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Fall/Winter Movies Spur the imagination

Fall/Winter Movies Spur the imagination

2012 has to be one of the most exciting years yet for imaginative storytelling on the big screen.

New stuff

Halle Berry co-stars in the highly ambitious Wachowskis (The “Matrix” trilogy) film, “Cloud Atlas,” which likely due to its high concept, didn’t perform well at the box office, domestically, that is. It’s almost a sure bet that the film will be better received overseas. Featuring six interlocking stories, “Cloud Atlas,” is the sort of film that hopes to reach, but never quite grasps a mainstream audience. But hey, that’s art.

Wu-Tang Clan’s The RZA, thanks to his powerhouse Kung fu film, “The Man With the Iron Fists,” is going to direct a new film based on the life of Genghis Khan. If you haven’t seen “The Man With the Iron Fists,” you should. It’s an original idea written, performed, scored, and conceived by one individual (the RZA) just like a classic Prince album.

“Django Unchained,” the new Quentin Tarantino film starring Oscar-winner Jamie Foxx and co-starring the ubiquitous Samuel L. Jackson will be required viewing. Tarantino’s work is always off the charts in terms of great writing, great directing, perfect casting, and originality. Any time Tarantino returns with another scribbling from his inner thoughts, it reminds moviegoers that originality still exists (and thrives).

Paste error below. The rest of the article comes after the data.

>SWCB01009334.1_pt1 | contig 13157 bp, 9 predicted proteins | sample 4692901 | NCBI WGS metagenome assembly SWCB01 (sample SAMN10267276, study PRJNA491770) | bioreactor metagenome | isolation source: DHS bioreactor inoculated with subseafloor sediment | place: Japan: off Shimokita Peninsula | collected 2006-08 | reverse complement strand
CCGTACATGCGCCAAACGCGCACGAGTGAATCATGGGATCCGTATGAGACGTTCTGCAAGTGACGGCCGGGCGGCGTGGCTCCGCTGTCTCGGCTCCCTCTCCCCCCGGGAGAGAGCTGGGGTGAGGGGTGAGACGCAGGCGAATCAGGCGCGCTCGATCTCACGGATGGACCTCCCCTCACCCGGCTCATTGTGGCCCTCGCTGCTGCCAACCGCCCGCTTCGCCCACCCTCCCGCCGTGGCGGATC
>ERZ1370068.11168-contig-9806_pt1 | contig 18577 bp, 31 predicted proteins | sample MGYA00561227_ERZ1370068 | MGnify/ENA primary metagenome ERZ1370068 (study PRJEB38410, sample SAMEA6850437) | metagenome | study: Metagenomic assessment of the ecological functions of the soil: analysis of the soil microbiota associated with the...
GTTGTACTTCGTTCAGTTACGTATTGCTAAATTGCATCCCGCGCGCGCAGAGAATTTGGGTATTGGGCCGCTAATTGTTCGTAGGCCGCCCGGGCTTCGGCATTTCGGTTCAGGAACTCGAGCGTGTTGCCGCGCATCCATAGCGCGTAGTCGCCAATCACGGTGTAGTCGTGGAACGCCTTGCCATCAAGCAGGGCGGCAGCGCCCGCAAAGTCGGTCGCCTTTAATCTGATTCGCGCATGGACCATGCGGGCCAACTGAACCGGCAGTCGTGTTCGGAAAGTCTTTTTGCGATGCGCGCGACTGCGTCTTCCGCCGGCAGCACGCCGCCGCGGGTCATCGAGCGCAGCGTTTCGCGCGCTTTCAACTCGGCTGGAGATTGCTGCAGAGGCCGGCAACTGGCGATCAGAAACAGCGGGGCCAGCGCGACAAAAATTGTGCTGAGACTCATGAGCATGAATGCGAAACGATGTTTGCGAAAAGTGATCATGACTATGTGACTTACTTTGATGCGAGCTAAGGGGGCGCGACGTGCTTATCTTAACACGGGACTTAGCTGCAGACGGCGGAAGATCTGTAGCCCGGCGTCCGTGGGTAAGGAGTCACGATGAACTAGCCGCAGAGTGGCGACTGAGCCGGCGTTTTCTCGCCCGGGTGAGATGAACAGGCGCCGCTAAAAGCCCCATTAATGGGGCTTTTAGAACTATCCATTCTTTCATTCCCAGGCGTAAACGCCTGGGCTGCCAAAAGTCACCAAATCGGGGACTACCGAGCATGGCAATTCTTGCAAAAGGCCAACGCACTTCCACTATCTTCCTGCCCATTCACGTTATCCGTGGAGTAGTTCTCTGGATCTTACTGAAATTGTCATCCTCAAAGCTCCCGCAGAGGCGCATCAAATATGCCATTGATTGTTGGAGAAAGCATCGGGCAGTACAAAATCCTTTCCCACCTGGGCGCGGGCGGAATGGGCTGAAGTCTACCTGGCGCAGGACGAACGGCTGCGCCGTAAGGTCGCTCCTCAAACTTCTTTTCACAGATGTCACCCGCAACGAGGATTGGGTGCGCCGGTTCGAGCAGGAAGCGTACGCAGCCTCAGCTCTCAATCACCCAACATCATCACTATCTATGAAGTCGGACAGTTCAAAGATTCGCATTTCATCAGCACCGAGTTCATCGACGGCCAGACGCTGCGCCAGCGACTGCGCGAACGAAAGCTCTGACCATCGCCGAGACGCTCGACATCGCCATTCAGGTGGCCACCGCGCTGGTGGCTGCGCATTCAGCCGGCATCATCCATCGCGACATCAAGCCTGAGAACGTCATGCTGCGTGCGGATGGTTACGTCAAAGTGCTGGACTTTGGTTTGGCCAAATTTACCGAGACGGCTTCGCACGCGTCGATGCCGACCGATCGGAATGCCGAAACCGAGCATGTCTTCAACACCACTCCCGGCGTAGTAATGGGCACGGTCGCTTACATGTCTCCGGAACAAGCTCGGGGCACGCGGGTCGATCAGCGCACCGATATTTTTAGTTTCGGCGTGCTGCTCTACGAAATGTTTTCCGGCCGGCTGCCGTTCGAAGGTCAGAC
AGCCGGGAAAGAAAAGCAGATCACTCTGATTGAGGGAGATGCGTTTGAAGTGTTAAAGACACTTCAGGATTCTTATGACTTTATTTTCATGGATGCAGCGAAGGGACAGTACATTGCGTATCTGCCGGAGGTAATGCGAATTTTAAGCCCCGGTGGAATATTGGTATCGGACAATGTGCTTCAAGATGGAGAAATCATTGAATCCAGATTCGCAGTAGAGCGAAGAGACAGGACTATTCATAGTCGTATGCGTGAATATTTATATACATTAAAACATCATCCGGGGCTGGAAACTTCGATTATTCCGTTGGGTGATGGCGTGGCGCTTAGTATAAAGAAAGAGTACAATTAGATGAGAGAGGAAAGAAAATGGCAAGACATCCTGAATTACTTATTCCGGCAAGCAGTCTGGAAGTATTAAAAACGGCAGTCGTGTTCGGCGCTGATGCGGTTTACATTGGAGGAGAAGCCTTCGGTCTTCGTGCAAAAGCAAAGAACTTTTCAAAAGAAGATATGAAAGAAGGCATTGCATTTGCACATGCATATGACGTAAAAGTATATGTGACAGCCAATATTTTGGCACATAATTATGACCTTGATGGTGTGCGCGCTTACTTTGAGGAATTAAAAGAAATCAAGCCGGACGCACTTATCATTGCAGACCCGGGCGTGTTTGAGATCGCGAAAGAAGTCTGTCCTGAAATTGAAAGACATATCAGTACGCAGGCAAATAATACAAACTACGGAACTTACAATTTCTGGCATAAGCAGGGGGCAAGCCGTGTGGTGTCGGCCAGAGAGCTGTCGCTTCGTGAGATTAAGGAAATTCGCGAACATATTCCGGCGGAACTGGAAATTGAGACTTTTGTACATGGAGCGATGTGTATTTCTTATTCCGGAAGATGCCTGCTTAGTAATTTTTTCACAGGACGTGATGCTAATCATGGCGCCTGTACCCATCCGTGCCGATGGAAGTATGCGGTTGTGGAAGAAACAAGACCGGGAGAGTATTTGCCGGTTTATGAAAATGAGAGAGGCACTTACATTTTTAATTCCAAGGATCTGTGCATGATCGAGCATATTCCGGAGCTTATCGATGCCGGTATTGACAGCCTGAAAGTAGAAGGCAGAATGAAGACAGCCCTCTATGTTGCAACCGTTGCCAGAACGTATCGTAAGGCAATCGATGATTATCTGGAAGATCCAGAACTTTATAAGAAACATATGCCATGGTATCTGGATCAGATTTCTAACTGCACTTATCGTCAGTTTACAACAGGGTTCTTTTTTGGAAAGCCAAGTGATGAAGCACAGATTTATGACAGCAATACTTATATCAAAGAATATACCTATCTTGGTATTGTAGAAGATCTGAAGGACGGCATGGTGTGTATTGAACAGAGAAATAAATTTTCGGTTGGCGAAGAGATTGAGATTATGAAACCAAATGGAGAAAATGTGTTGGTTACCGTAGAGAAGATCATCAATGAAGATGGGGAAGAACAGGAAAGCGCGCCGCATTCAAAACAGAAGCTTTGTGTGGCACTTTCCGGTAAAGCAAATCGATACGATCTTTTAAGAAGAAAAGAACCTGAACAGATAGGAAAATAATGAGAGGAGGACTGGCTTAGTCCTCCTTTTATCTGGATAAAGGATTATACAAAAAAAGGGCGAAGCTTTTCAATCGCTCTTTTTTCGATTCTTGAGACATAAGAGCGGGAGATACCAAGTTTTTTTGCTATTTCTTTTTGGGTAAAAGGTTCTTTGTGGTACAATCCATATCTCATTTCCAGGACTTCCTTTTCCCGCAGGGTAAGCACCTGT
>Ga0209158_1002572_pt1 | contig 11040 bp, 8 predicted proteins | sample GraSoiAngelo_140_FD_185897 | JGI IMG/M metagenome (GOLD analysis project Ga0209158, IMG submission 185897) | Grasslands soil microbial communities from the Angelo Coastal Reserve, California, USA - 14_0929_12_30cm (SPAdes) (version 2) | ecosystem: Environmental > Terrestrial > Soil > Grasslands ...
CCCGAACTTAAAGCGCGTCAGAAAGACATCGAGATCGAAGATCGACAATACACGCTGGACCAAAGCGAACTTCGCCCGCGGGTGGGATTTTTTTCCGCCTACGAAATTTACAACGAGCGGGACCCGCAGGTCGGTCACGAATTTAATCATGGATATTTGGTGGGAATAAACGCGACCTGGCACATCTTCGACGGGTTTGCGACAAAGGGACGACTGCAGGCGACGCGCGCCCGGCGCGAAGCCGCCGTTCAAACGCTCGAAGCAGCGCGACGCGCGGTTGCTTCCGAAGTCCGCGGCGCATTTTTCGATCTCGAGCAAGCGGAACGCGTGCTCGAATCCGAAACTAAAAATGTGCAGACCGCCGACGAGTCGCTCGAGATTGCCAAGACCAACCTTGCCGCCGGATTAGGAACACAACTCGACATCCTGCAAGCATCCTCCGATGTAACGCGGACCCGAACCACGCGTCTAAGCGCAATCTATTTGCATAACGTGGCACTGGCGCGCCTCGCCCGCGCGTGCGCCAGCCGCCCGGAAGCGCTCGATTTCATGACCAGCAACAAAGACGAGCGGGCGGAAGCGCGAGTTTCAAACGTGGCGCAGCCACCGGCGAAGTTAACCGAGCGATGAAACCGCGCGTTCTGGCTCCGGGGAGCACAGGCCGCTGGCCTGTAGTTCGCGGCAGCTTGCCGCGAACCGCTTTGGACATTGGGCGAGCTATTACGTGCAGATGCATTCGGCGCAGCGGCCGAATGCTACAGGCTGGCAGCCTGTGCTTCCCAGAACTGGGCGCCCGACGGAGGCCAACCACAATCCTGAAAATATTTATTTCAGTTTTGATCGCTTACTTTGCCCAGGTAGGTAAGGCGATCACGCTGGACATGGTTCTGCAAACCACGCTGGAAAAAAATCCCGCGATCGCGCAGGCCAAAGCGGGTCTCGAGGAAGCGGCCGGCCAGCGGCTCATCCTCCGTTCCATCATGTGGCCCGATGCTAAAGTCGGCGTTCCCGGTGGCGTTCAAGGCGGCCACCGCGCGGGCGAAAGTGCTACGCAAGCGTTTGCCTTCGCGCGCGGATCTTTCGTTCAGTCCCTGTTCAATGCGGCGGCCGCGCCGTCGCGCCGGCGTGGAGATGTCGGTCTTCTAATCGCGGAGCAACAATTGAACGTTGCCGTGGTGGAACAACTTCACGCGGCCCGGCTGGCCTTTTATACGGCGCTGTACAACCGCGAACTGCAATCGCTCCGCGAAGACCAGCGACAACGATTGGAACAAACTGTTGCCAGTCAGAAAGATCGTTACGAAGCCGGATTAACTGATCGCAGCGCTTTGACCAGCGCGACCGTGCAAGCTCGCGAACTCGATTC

Many happy returns

Though I tend to avoid unnecessary sequels, the new Bond film “Skyfall” wouldn’t fall under that category anyway. This may be the 50th year of the franchise.

One hoped that Peter Jackson wasn’t done with Middle-Earth, as there are literally hundreds of stories left from the pen of J.R.R. Tolkien. The “Lord of the Rings” film trilogy rivaled “Star Wars” in its attention to detail and rabid, passionate fan base. Prepare to see a bunch of folks dressed up as hobbits for the premiere of the new film based off Tolkien’s book (“The Hobbit”). Ian McKellen reprises his role as the wizard Gandalf -- ‘nuff said. If you loved Middle-Earth from Jackson’s perspective you should love “The Hobbit.” And, true to form, this film will be split into three parts. “The Hobbit,” a prequel to the “Lord of the Rings” triology, is quite shorter than those books. Why Jackson feels it necessary to break one book into three films doesn’t make much sense, but with Jackson, you’ve got to trust the guy’s vision.

Classic literature on film

Leo Tolstoy’s tale of adultery, “Anna Karenina,” has always seemed to adapt well to film. Keira Knightley, a reliable period piece actress, plays the title role. The best adaptation so far, to my mind, was a Masterpiece Theatre production in the ‘90s. This one has the advantage of millions of dollars behind it, Knightley, and director Joe Wright.

As Robert Redford pretty much embodied the quintessential Gatsby in the 1974 film for many students of American literature, Leonard DiCaprio is going to try his hand at a little pop culture rewriting. The trailer is audacious enough to intrigue a much larger audience than Mr. F. Scott Fitzgerald would have ever imagined.
Now that we’ve got through all the superhero films, cars turning over, failed remakes and the like, it’s time to get on with some serious cinema.

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